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Zamindar College mosque’s original design compromised in reconstruction

Zamindar College mosque’s original design compromised in reconstruction

GUJRAT: While reconstructing the historic mosque of the Government Zamindar College, the administration of the institute changed its original architecture by reducing the number of its domes from six to three.

College Principal Prof Mumtaz Ahmed and other faculty members inaugurated the newly-built mosque on Wednesday. It was told on the occasion that Rs22.8 million had been spent on its reconstruction.

Late Nawab Sir Fazal Ali, the grandfather of PPP stalwart Nawabzada Ghazanfar Ali Gull and PML-N MNA Nawabzada Mazhar Ali, had launched the college back in 1930 under the aegis of Zamindar Educational Society and completed it in 1938.

Later, Sirdar Abdur Rab Nishtar, then governor of the West Pakistan, had laid the foundation stone of the mosque in 1950.




One of the six domes had collapsed during the repair and renovation work at the mosque around three years ago. Later, the entire structure of the mosque was demolished after it was declared “dangerous” by the authorities concerned.

The college administration, however, got the mosque rebuilt with the donations given by students, teachers and local philanthropists.

However, the Zamindar Educational Society raised objection to the change in design of the mosque and reduction in the number of domes but it was turned down by the college administration.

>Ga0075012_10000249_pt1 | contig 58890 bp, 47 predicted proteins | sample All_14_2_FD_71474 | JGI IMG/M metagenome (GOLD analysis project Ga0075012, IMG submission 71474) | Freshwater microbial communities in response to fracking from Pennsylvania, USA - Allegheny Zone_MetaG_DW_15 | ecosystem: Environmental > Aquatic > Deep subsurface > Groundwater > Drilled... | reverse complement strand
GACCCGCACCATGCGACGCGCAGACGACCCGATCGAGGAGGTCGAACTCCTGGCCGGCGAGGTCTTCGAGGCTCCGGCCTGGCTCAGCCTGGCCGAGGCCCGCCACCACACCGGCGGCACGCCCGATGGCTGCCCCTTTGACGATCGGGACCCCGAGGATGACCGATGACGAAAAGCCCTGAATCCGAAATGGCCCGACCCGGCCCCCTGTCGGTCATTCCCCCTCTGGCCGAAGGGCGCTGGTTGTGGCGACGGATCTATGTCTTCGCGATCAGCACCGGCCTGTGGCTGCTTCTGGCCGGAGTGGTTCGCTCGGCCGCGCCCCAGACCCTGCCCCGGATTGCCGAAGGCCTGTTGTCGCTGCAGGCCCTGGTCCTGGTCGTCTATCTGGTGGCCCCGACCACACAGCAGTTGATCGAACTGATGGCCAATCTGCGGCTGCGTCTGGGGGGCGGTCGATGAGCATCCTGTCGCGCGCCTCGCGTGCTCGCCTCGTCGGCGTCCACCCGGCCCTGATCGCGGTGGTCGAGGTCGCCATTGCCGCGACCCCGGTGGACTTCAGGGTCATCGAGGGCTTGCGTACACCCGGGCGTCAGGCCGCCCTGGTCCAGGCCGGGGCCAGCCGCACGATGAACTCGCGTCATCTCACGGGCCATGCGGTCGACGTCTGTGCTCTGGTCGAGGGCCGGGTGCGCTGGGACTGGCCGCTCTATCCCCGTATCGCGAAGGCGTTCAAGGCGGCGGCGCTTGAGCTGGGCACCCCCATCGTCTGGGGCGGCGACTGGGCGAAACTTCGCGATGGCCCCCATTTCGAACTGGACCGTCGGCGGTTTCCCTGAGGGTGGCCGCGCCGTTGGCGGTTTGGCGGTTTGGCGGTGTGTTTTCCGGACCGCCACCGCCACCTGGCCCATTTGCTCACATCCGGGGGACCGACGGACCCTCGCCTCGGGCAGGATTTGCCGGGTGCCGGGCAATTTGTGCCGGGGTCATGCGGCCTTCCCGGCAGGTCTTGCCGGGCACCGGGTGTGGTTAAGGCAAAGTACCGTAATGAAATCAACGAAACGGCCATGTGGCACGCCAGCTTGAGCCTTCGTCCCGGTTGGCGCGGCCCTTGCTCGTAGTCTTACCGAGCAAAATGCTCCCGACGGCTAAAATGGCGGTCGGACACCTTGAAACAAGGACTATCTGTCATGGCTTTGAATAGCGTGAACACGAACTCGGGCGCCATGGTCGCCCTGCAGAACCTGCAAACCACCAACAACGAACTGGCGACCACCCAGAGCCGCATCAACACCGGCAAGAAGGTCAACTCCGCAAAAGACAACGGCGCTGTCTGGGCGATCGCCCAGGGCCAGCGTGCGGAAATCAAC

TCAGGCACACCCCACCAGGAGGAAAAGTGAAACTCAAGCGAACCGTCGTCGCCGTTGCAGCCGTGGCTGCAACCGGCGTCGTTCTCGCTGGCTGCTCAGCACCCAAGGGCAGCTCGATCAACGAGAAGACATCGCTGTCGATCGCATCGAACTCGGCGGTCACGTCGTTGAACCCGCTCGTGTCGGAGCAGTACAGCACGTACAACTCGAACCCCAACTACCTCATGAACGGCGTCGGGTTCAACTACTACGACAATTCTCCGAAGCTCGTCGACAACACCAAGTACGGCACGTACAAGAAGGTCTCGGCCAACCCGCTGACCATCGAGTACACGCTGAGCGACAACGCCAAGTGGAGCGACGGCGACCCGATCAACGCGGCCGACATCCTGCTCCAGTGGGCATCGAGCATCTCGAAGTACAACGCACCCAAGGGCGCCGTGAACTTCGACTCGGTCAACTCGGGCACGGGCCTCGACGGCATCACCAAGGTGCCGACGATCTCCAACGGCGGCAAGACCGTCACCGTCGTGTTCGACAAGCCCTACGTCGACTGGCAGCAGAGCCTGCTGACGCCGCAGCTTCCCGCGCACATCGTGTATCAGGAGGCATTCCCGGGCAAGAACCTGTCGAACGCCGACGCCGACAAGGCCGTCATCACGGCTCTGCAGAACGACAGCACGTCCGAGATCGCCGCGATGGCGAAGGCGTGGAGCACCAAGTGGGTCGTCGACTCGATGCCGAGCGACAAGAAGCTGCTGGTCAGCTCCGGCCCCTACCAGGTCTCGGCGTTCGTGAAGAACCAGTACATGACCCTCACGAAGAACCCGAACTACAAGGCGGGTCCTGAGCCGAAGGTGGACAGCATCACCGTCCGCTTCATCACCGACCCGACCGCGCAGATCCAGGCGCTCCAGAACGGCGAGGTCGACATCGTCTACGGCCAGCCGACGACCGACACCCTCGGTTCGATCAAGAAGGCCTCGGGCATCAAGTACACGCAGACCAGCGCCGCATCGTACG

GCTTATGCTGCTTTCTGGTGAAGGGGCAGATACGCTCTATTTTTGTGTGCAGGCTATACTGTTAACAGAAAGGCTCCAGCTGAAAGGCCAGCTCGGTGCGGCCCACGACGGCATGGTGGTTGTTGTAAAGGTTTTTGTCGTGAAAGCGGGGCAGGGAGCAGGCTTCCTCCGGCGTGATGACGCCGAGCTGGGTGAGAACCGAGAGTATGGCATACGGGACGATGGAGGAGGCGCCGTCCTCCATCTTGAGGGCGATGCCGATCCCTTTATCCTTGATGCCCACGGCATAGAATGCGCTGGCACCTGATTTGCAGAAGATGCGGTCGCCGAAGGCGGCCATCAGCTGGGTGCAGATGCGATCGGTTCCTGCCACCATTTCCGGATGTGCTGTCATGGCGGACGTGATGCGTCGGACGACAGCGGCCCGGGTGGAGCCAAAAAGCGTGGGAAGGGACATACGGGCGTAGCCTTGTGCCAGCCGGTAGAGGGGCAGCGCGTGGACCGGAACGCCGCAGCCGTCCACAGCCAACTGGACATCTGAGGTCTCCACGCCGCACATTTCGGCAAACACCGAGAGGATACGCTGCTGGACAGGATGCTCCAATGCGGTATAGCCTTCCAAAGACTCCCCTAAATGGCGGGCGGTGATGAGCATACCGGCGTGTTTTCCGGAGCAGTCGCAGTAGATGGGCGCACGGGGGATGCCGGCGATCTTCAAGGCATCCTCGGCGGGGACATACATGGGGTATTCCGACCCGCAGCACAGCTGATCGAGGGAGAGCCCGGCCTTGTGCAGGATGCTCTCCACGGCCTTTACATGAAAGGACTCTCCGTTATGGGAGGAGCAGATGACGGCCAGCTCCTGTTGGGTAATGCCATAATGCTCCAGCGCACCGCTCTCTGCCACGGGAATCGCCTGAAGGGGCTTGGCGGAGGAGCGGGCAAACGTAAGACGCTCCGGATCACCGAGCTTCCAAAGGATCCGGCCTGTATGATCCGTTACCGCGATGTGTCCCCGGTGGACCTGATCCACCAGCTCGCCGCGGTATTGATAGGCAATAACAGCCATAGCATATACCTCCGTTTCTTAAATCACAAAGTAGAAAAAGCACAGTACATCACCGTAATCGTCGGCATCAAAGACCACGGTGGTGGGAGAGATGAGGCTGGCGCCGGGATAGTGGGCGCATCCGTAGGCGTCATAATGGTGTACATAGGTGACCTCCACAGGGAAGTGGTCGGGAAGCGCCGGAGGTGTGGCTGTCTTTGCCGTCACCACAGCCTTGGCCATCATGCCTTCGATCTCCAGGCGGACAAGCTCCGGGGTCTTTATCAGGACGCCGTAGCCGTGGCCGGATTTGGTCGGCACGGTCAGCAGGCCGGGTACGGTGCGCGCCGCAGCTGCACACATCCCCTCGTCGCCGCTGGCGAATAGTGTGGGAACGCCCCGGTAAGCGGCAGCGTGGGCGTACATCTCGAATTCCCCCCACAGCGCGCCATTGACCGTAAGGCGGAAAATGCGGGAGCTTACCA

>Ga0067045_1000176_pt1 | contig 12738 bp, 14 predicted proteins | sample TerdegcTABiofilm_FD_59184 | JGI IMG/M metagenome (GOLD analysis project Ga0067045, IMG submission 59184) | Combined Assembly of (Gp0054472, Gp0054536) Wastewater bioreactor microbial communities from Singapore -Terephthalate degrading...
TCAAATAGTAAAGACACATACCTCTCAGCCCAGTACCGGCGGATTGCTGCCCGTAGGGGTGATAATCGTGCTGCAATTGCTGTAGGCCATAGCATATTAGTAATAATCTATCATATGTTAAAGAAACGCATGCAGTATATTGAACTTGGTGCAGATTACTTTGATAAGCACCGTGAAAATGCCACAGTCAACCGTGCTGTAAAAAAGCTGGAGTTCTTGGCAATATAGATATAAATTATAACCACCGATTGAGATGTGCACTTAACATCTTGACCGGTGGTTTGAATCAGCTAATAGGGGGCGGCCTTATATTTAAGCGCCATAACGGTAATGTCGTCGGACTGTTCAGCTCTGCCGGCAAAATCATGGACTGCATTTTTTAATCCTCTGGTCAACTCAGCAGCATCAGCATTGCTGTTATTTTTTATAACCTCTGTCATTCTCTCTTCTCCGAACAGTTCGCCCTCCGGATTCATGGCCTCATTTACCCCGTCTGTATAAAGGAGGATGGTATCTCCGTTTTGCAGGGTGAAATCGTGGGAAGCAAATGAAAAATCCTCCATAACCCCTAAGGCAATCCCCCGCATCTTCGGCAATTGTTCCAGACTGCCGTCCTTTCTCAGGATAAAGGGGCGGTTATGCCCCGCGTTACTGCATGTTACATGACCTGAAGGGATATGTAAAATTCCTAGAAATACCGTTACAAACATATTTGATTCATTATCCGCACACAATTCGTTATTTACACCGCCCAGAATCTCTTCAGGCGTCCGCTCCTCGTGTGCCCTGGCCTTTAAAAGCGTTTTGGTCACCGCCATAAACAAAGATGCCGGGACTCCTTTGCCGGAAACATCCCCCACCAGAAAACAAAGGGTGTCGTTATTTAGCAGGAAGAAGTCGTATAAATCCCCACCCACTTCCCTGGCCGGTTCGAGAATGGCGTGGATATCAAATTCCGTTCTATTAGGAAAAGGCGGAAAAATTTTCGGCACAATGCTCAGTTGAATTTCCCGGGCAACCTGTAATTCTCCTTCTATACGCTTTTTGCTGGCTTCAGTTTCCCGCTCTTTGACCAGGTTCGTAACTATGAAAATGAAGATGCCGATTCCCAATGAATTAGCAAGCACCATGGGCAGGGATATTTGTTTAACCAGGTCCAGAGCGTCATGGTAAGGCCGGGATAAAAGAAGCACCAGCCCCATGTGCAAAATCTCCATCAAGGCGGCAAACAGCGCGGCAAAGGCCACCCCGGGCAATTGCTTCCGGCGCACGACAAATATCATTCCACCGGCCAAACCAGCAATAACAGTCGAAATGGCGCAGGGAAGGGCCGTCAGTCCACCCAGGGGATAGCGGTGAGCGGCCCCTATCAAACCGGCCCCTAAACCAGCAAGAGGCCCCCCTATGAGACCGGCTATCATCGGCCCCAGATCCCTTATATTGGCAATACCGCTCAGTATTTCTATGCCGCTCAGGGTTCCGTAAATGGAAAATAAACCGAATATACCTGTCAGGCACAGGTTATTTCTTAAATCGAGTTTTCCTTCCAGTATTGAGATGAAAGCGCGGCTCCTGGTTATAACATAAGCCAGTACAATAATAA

One of the faculty members told Dawn that the construction work had been started three years ago. About reduction in the number of domes, he said it was advised by technical experts of the buildings department for “their easy maintenance and renovation”.

On the orders of Sir Fazal Ali, the mosque was constructed following the architectural plan and design of the historic Badshahi Masjid of Lahore.

Nawabzada Ghazanfar Gull who now heads the Zamindar Educational Society said he was opposed to the reduction in number of the domes from six to three. He said a number of illegal structures had been built on the college premises after its nationalisation due to persistent negligence of successive provincial governments.

Published in Dawn, December 24th, 2015

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